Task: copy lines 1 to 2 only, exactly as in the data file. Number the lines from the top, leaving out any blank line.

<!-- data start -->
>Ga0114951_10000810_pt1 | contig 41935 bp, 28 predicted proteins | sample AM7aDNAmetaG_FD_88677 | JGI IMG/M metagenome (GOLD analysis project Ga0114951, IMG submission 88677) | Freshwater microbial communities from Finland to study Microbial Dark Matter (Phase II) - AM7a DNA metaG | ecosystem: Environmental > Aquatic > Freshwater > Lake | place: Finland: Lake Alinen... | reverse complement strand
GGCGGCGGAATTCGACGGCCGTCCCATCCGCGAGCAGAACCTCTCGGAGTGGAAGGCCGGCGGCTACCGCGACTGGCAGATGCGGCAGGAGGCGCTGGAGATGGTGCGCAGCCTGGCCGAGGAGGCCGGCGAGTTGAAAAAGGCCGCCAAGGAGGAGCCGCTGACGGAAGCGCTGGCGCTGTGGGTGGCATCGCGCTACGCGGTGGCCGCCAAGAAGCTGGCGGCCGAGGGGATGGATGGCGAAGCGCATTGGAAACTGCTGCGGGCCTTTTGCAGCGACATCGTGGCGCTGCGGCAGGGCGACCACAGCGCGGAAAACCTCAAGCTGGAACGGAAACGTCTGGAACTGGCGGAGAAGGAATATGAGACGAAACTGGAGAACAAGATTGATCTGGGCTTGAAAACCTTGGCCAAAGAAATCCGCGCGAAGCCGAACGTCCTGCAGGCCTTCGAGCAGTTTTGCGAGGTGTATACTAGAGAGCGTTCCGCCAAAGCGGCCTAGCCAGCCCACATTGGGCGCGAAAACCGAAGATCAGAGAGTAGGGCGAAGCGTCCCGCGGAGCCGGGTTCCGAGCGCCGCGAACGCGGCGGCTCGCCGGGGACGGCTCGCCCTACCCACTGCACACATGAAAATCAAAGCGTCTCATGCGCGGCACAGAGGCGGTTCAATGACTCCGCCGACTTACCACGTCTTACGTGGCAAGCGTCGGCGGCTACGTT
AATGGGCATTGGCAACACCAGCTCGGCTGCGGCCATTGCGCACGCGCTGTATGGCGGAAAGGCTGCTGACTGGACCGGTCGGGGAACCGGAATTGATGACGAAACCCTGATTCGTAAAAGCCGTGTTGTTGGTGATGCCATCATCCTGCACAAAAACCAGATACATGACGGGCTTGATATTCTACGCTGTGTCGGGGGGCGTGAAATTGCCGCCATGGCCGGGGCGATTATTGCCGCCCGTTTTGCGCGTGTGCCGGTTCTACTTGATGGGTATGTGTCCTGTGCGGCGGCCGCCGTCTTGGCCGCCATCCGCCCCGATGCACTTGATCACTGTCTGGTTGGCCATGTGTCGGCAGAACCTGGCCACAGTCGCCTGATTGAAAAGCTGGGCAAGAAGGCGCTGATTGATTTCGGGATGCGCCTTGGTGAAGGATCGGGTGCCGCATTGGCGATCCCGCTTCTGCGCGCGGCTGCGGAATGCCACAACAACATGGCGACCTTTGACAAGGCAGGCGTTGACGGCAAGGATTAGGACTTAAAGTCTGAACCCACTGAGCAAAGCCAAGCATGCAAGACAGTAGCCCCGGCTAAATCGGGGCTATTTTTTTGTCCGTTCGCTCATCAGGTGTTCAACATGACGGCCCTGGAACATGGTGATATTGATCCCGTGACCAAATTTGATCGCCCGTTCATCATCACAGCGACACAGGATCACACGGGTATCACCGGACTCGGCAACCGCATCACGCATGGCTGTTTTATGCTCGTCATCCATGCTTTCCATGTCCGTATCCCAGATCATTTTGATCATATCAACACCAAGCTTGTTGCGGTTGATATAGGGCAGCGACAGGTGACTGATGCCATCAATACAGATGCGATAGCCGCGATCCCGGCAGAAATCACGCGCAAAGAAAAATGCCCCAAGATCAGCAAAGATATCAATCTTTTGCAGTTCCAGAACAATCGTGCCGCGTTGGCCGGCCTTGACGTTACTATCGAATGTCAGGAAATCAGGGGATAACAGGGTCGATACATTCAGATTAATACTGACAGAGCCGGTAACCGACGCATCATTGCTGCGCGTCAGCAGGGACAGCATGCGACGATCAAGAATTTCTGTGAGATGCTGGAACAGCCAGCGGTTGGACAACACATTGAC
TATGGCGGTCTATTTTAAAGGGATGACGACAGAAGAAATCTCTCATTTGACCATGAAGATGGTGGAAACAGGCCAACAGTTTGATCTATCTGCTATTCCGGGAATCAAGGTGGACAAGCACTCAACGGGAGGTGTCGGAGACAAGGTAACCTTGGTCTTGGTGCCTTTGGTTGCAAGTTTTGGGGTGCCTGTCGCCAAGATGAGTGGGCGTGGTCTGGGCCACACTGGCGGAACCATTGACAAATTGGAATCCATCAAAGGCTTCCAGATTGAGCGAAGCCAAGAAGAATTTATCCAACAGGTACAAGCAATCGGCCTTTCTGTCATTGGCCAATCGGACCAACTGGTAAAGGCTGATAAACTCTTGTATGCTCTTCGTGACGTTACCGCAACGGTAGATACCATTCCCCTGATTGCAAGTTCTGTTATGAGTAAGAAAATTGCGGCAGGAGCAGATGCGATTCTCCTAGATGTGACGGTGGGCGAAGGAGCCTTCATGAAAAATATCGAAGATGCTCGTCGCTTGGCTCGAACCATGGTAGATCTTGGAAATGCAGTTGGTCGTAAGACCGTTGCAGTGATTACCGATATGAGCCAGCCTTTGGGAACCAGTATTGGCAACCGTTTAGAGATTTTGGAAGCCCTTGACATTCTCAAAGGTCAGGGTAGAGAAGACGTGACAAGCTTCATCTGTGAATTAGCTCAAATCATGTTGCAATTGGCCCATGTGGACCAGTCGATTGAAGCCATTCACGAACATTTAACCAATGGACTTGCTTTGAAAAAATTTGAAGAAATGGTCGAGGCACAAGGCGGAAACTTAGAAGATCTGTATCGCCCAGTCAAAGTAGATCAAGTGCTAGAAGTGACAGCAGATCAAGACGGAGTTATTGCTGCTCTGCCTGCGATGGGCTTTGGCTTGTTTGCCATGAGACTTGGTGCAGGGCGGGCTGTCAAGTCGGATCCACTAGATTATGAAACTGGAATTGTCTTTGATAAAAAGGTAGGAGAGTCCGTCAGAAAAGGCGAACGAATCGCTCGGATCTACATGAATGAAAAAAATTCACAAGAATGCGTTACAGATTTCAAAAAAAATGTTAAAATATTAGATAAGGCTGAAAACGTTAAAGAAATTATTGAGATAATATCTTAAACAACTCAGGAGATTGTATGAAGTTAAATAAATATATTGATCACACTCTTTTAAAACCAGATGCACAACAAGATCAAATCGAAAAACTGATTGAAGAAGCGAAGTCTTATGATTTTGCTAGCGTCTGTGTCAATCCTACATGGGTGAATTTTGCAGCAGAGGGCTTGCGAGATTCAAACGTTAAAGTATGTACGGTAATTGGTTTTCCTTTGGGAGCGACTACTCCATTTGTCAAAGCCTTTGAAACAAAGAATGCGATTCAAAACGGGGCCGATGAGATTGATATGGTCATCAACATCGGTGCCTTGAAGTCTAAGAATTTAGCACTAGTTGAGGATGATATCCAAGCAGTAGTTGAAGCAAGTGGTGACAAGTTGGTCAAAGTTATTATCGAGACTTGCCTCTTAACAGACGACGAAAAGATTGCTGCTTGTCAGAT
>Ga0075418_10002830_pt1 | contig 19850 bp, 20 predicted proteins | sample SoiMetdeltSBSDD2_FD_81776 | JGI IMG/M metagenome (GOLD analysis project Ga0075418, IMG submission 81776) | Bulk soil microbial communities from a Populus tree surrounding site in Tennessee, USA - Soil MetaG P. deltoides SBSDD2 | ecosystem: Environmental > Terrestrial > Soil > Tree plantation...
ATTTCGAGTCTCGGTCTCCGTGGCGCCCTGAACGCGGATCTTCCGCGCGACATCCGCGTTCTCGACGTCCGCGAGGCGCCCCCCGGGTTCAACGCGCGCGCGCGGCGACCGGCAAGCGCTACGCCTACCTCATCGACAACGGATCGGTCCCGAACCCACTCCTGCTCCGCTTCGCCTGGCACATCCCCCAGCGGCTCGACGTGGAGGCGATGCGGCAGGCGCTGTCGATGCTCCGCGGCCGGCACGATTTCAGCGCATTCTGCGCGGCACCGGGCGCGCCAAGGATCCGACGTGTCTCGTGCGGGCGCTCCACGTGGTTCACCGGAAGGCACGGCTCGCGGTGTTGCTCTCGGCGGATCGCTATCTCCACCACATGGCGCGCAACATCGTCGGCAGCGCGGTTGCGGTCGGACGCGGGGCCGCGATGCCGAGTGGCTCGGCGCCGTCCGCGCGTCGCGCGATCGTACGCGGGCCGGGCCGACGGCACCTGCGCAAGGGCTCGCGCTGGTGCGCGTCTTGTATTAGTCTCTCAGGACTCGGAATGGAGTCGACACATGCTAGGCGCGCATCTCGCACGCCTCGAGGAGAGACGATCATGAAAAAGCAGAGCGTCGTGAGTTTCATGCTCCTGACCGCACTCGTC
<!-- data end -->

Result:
>Ga0114951_10000810_pt1 | contig 41935 bp, 28 predicted proteins | sample AM7aDNAmetaG_FD_88677 | JGI IMG/M metagenome (GOLD analysis project Ga0114951, IMG submission 88677) | Freshwater microbial communities from Finland to study Microbial Dark Matter (Phase II) - AM7a DNA metaG | ecosystem: Environmental > Aquatic > Freshwater > Lake | place: Finland: Lake Alinen... | reverse complement strand
GGCGGCGGAATTCGACGGCCGTCCCATCCGCGAGCAGAACCTCTCGGAGTGGAAGGCCGGCGGCTACCGCGACTGGCAGATGCGGCAGGAGGCGCTGGAGATGGTGCGCAGCCTGGCCGAGGAGGCCGGCGAGTTGAAAAAGGCCGCCAAGGAGGAGCCGCTGACGGAAGCGCTGGCGCTGTGGGTGGCATCGCGCTACGCGGTGGCCGCCAAGAAGCTGGCGGCCGAGGGGATGGATGGCGAAGCGCATTGGAAACTGCTGCGGGCCTTTTGCAGCGACATCGTGGCGCTGCGGCAGGGCGACCACAGCGCGGAAAACCTCAAGCTGGAACGGAAACGTCTGGAACTGGCGGAGAAGGAATATGAGACGAAACTGGAGAACAAGATTGATCTGGGCTTGAAAACCTTGGCCAAAGAAATCCGCGCGAAGCCGAACGTCCTGCAGGCCTTCGAGCAGTTTTGCGAGGTGTATACTAGAGAGCGTTCCGCCAAAGCGGCCTAGCCAGCCCACATTGGGCGCGAAAACCGAAGATCAGAGAGTAGGGCGAAGCGTCCCGCGGAGCCGGGTTCCGAGCGCCGCGAACGCGGCGGCTCGCCGGGGACGGCTCGCCCTACCCACTGCACACATGAAAATCAAAGCGTCTCATGCGCGGCACAGAGGCGGTTCAATGACTCCGCCGACTTACCACGTCTTACGTGGCAAGCGTCGGCGGCTACGTT